Wednesday, July 28, 2010
Recipe 911 with Chef Bill: Red Velvet cake history
Red Velvet cakes and cupcakes seem to be popping up everywhere. Can you tell me where Red Velvet comes from and something about their history?
I love food questions where the answers seem to draw heavily from the realms of myth and fairy tale, rather than just factual accounts laden with historical data (Blah!). The history of Red Velvet cake is as fabulous and dynamic as the stunning red color and tangy sweet flavor that has made this our number one selling cupcake over the past three years.
The Red Velvet cake’s origins range throughout North America. The cake has been hugely popularized in southern culture from the somewhat odd Armadillo shaped Groom’s cakes (as seen in Steel Magnolia’s) to the subtle yet tangy mid-afternoon treat that seems to embody Southern folks understated and polite, yet vibrant and feisty personalities. Canadians, or humble neighbors to the north, calmly assert the recipe hails from Eaton’s Department stores, where in the 1940’s and 1950’s the cake was promoted as an exclusive Eaton’s recipe created by Lady Eaton herself. Unfortunately for the wealthy department store matriarch, red velvet cake recipes have been found dating back into the 19th Century, well before the fine lady was penning decadent cake recipes in her spare time.
My personal favorite story involving Red Velvet cake is the outlandish drama of the Waldorf Astoria Hotel’s mishap with a vengeful Midwest housewife. The story unfolds innocently enough, a lady from the Midwest visits the lights of the big city, stays at the fancy hotel (the Waldorf Astoria), visits the museums, and of course sees a Broadway show. While at the Waldorf Astoria she dines on their Red Velvet cake. Returning to the Midwest, the lady can’t get this amazing cake out of her thoughts, so she writes the chef for the recipe. The recipe arrives ten days later with a very large bill, $500. The lady phones the hotel complaining to no avail. The lady, not to be thwarted easily, visits her lawyer thinking success is surely near. But to her surprise, the lawyer tells her she legally must pay the bill, even though it was excessively steep in his opinion, because she requested the item in writing. Ouch! The lady was definitely fuming over the outcome, but would not relent. So, the lady decides to spite the Waldorf Astoria by circulating the recipe to everyone she knows, imploring them to forward the coveted high-priced Waldorf Astoria recipe to every last person they know, whether friend, enemy, or apparently even complete strangers. From this seed of frustration the Red Velvet cake spread throughout much of the country, popularizing the dessert into the nationally renowned treat we all know today. What a great story. It’s just so entertaining; I don’t even care if it’s true or merely fiction.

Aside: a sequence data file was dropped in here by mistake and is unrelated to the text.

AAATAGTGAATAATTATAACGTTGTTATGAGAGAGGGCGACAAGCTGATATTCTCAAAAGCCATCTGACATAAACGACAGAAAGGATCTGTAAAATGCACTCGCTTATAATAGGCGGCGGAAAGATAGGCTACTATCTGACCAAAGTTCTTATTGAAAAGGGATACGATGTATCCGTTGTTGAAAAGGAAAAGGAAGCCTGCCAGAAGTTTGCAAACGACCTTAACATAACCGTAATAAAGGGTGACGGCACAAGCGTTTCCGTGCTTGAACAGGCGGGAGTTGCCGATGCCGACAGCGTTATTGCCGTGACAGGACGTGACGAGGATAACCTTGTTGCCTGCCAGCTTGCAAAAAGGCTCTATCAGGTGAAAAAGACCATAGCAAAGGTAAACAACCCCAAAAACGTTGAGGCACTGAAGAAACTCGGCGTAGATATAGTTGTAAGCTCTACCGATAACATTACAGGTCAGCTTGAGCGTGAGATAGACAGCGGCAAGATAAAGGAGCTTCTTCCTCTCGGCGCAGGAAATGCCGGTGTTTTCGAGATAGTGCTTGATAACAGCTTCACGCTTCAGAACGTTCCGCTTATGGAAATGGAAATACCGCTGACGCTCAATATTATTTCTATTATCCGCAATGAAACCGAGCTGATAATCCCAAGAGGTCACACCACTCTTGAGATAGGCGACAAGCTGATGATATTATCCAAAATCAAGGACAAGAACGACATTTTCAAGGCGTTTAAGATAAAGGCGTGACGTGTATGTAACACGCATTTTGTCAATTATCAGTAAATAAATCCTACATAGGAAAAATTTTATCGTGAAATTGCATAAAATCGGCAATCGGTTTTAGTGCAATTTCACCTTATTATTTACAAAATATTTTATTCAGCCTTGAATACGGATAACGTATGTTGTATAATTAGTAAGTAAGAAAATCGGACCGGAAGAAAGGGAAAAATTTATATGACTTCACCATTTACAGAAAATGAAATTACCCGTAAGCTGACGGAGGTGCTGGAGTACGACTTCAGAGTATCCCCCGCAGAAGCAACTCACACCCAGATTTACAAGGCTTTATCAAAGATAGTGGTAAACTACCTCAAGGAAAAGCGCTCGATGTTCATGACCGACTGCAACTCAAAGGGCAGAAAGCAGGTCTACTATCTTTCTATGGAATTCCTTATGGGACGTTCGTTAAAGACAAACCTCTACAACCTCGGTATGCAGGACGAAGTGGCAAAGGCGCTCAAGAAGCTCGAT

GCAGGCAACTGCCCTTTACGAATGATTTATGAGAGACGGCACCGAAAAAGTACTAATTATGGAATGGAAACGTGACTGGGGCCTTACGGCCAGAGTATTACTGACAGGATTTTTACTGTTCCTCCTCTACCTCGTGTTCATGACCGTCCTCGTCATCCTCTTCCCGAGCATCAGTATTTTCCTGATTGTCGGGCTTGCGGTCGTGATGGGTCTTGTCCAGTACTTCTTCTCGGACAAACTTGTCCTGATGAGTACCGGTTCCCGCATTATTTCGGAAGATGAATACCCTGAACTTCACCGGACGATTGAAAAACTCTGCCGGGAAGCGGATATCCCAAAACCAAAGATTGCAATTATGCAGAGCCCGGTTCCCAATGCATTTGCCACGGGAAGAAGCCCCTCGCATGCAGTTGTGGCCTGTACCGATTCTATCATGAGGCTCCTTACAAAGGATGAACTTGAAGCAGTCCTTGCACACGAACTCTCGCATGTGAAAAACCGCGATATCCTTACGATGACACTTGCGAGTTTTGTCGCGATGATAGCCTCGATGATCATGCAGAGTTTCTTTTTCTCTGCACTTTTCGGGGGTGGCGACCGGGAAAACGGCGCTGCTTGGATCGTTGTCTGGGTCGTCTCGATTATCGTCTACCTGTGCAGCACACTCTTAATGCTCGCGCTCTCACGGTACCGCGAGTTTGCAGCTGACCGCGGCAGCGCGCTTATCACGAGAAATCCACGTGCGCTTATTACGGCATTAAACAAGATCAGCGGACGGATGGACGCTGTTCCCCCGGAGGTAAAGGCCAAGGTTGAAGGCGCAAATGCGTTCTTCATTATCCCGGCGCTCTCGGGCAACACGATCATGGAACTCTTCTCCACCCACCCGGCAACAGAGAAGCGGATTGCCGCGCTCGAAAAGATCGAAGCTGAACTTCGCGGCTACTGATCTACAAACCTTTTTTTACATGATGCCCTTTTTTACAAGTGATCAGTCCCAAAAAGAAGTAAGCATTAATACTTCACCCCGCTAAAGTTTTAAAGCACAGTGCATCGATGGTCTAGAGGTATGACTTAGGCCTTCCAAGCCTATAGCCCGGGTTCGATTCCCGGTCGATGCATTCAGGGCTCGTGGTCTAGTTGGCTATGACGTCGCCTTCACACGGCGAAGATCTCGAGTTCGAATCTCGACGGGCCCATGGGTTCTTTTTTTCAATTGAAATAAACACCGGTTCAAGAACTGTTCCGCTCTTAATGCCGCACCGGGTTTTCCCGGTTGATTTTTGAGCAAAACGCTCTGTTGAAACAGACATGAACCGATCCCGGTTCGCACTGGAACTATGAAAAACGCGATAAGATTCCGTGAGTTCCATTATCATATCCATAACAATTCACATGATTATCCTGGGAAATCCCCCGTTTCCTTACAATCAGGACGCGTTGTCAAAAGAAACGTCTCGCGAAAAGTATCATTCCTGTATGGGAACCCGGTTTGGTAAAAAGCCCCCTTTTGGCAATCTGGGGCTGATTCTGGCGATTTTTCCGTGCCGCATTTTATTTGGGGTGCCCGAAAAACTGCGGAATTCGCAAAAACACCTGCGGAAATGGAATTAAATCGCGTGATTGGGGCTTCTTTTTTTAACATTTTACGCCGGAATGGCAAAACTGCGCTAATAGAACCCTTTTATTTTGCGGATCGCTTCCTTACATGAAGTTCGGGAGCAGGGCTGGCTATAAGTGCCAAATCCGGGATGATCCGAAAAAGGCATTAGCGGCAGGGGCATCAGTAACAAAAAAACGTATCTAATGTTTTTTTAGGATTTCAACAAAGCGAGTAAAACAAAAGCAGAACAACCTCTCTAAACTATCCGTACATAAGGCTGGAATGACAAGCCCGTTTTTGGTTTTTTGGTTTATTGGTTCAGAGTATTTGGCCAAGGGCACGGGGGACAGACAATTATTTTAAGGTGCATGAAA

Today, you’ll find countless Red Velvet cake recipes, also known as Waldorf Astoria cake now, stating this is “the original” Waldorf Astoria recipe. As you might guess, the recipes are all different. :)